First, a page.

On 1–2 June, DCU’s School of Law and Government hosted an international workshop on “Climate Politics in Small European States”. Coming in the wake of last December’s landmark Paris Agreement on climate change, the workshop explored how different small states across Europe are responding to the challenges of low-carbon transition.
The workshop brought together scholars from or working on Ireland, Belgium, Austria, Denmark, Finland, Sweden, Norway, and the Czech Republic, as well as a range of Irish academics and practitioners. Participants addressed the following questions, among others:
- How do climate policy dynamics play out in different national contexts?
- Which countries are leaders and which are laggards?
- What distinct challenges and opportunities do small states face in addressing climate change, and how do these differ from those faced by larger states?
- What can small states learn from each other in terms of combating climate change?
The workshop also featured a high-level policy roundtable discussion which featured contributions from; H.E. Carsten Søndergaard , Danish Ambassador to Ireland; Julie O'Neill, Chair of the board of the Sustainable Energy Authority of Ireland; John O'Neill, Principal Officer with responsibility for Climate Change Policy at the Department of Communications, Climate Action and Environment; Dr. Matthew Crowe, Director of the Office of Evidence & Assessment at the Environmental Protection Agency; and Dr. Lorna Gold, Head of Policy and Advocacy at Trócaire.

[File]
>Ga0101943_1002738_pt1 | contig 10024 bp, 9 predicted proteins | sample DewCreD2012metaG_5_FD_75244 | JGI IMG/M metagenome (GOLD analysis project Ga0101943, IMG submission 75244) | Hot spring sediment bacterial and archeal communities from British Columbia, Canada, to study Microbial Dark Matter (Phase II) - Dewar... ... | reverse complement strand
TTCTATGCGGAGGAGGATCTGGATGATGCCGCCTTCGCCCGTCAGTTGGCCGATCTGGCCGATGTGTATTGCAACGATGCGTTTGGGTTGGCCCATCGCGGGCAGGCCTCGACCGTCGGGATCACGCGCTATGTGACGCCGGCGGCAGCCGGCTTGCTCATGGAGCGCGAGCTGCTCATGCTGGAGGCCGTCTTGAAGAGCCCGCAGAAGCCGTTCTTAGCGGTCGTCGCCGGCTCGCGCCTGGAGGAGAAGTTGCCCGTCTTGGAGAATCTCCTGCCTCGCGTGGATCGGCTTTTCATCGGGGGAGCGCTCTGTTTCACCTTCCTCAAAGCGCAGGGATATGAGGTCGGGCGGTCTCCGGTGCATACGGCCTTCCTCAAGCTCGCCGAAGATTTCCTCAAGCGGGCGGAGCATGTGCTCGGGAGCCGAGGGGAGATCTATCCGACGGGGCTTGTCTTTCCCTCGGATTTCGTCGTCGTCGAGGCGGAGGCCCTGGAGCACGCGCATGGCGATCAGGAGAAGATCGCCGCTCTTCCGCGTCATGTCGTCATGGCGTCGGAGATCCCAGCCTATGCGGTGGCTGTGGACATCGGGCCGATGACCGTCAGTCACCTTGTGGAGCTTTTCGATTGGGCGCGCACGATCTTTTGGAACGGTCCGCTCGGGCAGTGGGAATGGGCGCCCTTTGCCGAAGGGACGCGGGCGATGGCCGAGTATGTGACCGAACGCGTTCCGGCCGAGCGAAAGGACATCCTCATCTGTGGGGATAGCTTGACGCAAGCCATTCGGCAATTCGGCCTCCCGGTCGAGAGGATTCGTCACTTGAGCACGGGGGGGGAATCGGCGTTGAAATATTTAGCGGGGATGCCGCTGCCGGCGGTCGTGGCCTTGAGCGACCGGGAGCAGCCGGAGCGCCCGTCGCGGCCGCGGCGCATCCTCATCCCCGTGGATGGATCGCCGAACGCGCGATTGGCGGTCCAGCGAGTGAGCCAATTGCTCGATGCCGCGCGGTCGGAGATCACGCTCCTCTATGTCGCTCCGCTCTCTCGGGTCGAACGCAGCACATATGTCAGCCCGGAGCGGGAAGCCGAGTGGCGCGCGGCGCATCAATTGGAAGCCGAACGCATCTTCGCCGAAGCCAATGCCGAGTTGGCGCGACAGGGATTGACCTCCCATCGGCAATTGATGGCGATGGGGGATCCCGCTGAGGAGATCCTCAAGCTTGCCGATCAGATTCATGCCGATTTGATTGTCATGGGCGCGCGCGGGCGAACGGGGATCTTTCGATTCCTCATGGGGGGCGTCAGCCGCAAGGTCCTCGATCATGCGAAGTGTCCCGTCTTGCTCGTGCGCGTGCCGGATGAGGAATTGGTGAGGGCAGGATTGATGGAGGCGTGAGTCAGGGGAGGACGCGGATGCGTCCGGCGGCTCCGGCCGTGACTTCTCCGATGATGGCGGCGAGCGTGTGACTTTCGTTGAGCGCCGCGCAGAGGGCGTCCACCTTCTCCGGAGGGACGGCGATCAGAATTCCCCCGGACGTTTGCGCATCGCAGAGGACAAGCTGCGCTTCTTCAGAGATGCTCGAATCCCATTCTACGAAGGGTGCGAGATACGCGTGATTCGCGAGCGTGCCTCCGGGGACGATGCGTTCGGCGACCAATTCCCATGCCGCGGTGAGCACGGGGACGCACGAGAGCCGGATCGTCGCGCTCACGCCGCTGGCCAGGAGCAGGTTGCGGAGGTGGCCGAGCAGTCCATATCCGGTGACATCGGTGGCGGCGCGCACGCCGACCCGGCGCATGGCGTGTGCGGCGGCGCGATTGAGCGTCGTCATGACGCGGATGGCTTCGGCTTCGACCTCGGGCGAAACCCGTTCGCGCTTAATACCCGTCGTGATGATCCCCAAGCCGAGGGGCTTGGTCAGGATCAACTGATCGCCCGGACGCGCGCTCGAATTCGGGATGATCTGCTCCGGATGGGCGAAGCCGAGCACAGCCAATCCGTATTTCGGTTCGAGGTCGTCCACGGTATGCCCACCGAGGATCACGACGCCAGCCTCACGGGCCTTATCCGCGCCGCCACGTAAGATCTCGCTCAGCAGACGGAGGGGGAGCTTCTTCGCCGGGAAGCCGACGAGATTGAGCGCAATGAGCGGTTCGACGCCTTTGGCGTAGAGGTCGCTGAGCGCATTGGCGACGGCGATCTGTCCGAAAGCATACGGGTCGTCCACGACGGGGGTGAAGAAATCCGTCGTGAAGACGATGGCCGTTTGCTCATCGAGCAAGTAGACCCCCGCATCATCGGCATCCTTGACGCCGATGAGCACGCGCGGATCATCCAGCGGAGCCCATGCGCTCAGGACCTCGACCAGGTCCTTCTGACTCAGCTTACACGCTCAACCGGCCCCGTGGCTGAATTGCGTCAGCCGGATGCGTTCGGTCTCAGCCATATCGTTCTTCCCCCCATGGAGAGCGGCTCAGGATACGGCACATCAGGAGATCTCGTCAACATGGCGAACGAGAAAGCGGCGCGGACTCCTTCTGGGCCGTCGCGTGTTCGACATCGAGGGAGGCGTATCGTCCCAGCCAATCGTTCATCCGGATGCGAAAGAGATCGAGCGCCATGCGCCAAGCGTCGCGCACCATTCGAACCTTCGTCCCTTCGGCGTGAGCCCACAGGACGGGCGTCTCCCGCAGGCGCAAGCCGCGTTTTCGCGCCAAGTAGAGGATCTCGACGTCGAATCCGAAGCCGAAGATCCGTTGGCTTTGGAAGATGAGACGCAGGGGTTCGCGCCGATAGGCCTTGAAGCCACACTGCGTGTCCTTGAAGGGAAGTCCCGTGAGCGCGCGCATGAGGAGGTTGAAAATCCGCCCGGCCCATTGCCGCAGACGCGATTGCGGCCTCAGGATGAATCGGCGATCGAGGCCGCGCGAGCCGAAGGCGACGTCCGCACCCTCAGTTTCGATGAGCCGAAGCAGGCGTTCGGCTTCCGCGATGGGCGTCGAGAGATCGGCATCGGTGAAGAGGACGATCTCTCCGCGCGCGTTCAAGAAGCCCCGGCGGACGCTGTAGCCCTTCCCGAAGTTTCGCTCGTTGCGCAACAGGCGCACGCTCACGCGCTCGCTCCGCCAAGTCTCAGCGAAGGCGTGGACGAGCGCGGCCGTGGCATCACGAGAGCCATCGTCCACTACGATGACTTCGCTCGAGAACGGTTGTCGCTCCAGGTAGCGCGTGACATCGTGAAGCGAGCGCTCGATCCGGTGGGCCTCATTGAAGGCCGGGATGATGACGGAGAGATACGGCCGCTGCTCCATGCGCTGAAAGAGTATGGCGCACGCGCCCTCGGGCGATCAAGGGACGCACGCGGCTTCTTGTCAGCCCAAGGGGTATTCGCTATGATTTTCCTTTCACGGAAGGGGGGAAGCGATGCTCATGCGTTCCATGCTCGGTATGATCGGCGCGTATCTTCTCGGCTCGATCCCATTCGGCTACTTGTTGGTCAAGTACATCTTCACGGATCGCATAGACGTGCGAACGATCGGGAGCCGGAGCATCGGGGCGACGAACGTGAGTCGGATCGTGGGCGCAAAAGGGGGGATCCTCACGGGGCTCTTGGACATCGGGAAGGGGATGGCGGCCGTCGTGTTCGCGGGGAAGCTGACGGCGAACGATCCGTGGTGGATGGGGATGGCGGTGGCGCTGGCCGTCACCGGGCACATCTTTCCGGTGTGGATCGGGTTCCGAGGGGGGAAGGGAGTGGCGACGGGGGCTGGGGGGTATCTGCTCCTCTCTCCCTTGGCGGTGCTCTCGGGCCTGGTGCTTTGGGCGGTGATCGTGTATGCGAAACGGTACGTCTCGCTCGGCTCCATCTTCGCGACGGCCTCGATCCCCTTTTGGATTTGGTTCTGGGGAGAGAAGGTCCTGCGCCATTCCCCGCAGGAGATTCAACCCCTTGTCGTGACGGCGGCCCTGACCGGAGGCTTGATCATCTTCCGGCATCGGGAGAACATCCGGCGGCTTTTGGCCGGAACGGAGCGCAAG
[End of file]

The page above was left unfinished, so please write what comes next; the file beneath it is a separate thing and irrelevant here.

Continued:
The workshop was organised by Dr. Diarmuid Torney (Dublin City University), Dr. Conor Little (University of Copenhagen), and Prof. Neil Carter (University of York). It was supported financially by DCU School of Law and Government, the Environmental Protection Agency, the University Association for Contemporary European Studies, and the Irish Association for Contemporary European Studies.